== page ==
buckwheat apple pecan muffins

It’s unfamiliar to me to have a GF baked good that actually requires tearing apart. Normally they just crumble. I guess that’s all the proteins and fiber from the eggs and bananas.

If you didn’t happen to have apples I imagine that a can of chopped pineapple (drained) would probably also be nice in this. Or if you wanted a bit less healthy, maybe dried pineapple rehydrated in browned butter (which I’ve seen elsewhere)

  • 150g chopped pecans or walnuts
  • about 3 or 4 medium sized apples (I had Royal Gala)
  • 200ml buckwheat
  • 1t psyllium husk powder
  • a pinch of salt
  • 2t baking powder
  • 1t cinnamon
  • 4 large eggs
  • ½ honey
  • 2 mashed, ripe bananas
  1. Preheat your oven to 180C.
  2. Peel, core and dice the apples.
  3. Whisk together the dry ingredients.
  4. Whisk together the wet ingredients.
  5. Mix together the wet and the dry mixes, the apple and the nuts to form a wet looking batter.
  6. Pour into a muffin pan and place in the oven for about 30mins or until a skewer comes out clean

Link to the original recipe

 

Jerusalem Artichoke Soup

jerusalem artichoke soup

yum

Pretty much exactly this time last year, Maiju and myself were at a wedding where we were served this soup. And from that moment it’s been on my list of things to try.

At the wedding it was topped with black truffle, but as that’s a) very difficult to get hold of here and b) *quite* expensive I included a different idea: a fresh parsley oil and cream. If truffles are too pricey for you (like me) and herb oil doesn’t take your fancy then (glutenfree) croutons, or whatever else would be lovely, I’m sure.

Great wedding by the way. Food: awesome. Location: old university school of economics building in the heart of Helsinki’s old financial district/presidential area. Festivities: dancing, eating great food and sauna. Yes you have sauna at wedding in Finland sometimes. I still smile at the thought of one of the foreign women there laughing nervously as there were a load of naked men running around. That could’ve been me 10 years ago – times change.

  • 500g Jerusalem artichokes
  • 1 lemon
  • 1 large white onion
  • 3 cloves of garlic
  • 1L vegetable stock
  • 50g butter
  • salt and black pepper

optionally:

  • a bunch of fresh parsley
  • olive oil
  • a couple of table spoons of fresh cream

Serves 2 as a main, 4 as a starter, though would scale up quite easily I’m sure

  1. Pop a soup pot on a medium high heat, melt the butter in it and saute the onions (roughly diced) in the butter with some salt, until softened.
  2. Meanwhile scrub and dice the artichokes and add to the pot, with some salt and black pepper  when the onions are ready. Even if they look a bit rough, apparently you’re not supposed to peel them btw – as that’s where the flavour is, near the skin.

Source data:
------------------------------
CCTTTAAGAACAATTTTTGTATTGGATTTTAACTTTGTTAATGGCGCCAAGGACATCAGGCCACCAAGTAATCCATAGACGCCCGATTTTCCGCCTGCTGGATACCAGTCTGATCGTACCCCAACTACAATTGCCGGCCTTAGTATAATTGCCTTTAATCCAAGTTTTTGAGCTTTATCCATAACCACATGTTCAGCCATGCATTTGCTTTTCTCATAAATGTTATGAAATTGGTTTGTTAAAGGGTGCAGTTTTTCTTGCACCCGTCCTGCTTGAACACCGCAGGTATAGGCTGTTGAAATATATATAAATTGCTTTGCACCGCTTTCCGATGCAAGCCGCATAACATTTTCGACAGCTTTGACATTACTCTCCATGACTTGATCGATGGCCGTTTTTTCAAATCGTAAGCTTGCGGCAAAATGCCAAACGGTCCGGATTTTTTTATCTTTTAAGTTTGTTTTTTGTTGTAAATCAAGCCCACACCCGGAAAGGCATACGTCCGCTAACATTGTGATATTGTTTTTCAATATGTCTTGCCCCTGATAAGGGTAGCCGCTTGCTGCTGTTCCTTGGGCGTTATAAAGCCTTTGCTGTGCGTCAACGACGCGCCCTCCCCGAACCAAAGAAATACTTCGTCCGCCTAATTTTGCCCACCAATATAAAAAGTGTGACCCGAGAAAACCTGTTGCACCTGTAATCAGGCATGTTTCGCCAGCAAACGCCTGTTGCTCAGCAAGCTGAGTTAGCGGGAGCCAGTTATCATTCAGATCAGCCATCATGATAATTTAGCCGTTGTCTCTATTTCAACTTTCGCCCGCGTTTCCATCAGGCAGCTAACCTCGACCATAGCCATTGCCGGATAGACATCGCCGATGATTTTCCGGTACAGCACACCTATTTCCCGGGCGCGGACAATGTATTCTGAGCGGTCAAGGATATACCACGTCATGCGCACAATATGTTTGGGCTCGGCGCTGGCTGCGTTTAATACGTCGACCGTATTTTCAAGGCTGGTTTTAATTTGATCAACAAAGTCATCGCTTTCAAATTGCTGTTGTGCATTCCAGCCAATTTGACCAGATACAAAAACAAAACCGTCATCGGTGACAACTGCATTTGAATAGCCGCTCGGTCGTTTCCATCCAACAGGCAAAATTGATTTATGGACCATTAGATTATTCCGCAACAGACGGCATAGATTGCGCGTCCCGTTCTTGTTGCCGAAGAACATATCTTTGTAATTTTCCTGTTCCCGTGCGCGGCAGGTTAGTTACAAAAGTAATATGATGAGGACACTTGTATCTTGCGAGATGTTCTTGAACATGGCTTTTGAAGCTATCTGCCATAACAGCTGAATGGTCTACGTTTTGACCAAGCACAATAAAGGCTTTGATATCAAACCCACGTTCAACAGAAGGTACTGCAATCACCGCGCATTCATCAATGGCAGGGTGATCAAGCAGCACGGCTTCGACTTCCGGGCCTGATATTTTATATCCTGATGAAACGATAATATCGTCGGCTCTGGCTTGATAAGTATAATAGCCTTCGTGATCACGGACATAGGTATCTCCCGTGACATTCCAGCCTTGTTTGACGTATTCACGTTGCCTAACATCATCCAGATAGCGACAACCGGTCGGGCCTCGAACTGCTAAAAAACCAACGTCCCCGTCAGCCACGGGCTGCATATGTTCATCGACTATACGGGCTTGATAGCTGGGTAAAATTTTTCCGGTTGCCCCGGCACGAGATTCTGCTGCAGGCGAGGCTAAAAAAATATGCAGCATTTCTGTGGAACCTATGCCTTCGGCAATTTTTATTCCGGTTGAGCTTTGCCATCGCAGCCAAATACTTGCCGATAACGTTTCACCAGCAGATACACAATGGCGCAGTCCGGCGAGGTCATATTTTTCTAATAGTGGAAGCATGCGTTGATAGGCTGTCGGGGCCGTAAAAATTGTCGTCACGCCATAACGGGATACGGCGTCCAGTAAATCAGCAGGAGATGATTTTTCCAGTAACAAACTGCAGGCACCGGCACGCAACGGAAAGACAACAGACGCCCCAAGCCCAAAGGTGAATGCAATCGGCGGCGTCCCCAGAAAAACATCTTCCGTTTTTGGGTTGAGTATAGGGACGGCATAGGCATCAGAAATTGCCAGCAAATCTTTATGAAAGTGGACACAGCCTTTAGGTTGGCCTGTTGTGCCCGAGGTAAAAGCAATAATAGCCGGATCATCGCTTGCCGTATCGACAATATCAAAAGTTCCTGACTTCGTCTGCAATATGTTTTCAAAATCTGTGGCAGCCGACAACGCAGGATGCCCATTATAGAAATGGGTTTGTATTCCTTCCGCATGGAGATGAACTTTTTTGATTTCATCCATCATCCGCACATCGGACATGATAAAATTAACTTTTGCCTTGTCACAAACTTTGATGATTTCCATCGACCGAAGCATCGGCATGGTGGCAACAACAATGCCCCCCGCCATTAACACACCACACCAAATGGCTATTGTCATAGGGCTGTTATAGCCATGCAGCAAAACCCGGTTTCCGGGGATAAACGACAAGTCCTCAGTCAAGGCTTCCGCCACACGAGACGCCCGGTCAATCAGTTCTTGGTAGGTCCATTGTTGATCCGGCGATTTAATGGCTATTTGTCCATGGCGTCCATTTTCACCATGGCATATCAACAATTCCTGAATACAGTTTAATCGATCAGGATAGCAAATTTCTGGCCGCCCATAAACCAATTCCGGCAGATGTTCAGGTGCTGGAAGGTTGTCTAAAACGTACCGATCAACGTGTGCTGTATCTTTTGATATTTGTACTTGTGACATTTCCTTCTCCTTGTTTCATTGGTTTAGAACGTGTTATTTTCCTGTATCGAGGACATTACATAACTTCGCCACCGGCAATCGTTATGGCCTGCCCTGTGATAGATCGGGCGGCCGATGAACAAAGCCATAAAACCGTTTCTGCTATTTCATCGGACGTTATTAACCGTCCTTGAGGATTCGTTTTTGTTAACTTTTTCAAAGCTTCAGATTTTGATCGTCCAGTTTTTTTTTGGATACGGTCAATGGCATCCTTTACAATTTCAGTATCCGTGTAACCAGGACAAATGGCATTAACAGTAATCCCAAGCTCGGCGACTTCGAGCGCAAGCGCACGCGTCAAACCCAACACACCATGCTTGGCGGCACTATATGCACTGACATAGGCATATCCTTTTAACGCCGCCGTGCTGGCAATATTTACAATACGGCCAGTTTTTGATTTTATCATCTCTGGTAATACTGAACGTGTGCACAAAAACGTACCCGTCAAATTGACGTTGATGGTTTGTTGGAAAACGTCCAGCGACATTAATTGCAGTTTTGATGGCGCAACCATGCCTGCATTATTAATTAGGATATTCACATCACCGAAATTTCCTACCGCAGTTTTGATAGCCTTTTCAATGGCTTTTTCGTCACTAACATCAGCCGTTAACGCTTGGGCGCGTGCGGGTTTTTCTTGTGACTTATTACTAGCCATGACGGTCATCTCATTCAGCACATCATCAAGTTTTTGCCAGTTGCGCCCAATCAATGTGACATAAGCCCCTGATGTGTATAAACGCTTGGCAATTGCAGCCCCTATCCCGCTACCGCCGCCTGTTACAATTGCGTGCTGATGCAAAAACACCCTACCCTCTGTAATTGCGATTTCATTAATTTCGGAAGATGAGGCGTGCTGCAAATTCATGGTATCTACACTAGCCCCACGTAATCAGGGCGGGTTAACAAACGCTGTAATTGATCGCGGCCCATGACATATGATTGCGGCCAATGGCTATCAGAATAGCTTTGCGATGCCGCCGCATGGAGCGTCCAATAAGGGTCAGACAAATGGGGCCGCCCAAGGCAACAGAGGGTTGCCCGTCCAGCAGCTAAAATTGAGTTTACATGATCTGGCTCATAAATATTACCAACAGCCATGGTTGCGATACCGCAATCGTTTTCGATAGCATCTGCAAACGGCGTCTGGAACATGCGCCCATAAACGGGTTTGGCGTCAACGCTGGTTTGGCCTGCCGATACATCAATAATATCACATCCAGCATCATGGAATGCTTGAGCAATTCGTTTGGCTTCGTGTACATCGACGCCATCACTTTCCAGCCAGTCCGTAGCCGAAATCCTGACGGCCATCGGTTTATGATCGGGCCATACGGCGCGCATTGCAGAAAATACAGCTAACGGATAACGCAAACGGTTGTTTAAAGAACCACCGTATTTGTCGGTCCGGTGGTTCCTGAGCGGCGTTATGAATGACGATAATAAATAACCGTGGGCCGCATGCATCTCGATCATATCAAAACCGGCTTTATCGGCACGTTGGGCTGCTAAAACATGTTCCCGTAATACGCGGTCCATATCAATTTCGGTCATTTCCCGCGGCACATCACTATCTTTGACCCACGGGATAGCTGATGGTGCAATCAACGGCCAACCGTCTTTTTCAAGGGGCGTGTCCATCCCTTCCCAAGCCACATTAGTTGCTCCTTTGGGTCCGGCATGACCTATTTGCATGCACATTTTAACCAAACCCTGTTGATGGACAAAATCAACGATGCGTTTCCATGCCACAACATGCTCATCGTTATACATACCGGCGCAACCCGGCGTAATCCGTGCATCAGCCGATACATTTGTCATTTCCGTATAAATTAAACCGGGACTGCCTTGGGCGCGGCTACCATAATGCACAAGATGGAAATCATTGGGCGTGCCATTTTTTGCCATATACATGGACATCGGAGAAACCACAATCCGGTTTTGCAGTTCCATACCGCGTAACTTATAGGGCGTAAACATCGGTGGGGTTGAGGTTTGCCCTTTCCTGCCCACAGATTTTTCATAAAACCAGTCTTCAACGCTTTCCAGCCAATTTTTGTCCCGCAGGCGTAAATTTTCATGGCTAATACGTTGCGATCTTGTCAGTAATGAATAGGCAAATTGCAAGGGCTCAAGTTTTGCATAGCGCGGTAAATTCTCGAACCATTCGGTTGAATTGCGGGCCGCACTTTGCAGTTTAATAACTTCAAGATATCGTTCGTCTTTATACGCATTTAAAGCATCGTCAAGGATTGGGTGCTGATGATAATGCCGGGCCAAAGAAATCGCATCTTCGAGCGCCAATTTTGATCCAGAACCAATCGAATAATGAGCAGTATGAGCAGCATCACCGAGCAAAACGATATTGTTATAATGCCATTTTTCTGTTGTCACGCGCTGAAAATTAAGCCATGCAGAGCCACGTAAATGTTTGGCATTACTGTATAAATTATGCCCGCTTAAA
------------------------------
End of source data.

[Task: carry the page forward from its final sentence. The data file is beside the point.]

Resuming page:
3. Saute the artichokes for a bit so they get a bit of colour. Add the garlic (roughly sliced).
  4. Once the garlic has had a moment to soften add the zest from the lemon and cover with the stock.
  5. Leave to simmer for enough time for the artichokes to fully soften – this took me about 45mins.
  6. Take off the heat to cool a little. So you can blend the soup until smooth and silky.
  7. Stir through the juice of half your lemon.
  8. Taste and adjust seasoning.
  9. To serve, roughly chop and then grind the parsley to a smooth paste in a mortar and pestle with a pinch of salt (the salt helps to break the herb down). Combine with a little oil until loose but still vibrant green and intensely flavoured. Server in a nice bowl with a swirl each of creme and herb oil on top.
  10. Enjoy!

Almond Sponge and Prune Jam

Prune jam really doesn’t sound like it’d be very good. But it is actually. I had a jar of it kicking around that didn’t get used up at Christmas (it’s a Christmas tradition here) and so decided to used it up with my go-to cake/sponge recipe, which is probably the easiest and best GF cake I’ve made. And actually it was such a success that I’ll definitely make it again.

gluten free almond sponge with prune jame

coolng on the windowsill.

 

  • 3 eggs
  • 200g sugar
  • 250g almond meal
  • 120g oat flour
  • 1½t baking powder
  • 150g melted butter
  • a pinch of salt
  • 1T psyllium husk
  1. Beat the eggs and sugar together until the colour lightens.
  2. Sift in the almond meal, oat flour, salt and psyllium husk and mix.
  3. Add the melted butter and mix gently to combine.
  4. Pour the cake batter into a cake tin with releasable sides. Like many glutenfree cakes, it’s quite crumbly and the more help you can get to extract from the tin the better.
  5. Dollop drops of jam across the top of the cake and with a skewer or a knife swirl it into the cake.
  6. Place into a 200C oven and remove when a skewer comes out clean (probably about 30mins or so).

Ravintolapäivä/Restaurant Day Spring 2013

Again RP swung around and again we went wandering around Kallio sampling various delicacies.

No long prose about how cool restaurant day is this time around. You can read the two previous entries if you like. Just a few pics, to try to share the atmosphere in a more visual way. But in short, it was another really lovely day. Had a blast wandering around, tasting different kinds of food, seeing lots of people enjoying themselves and soaking up the atmosphere.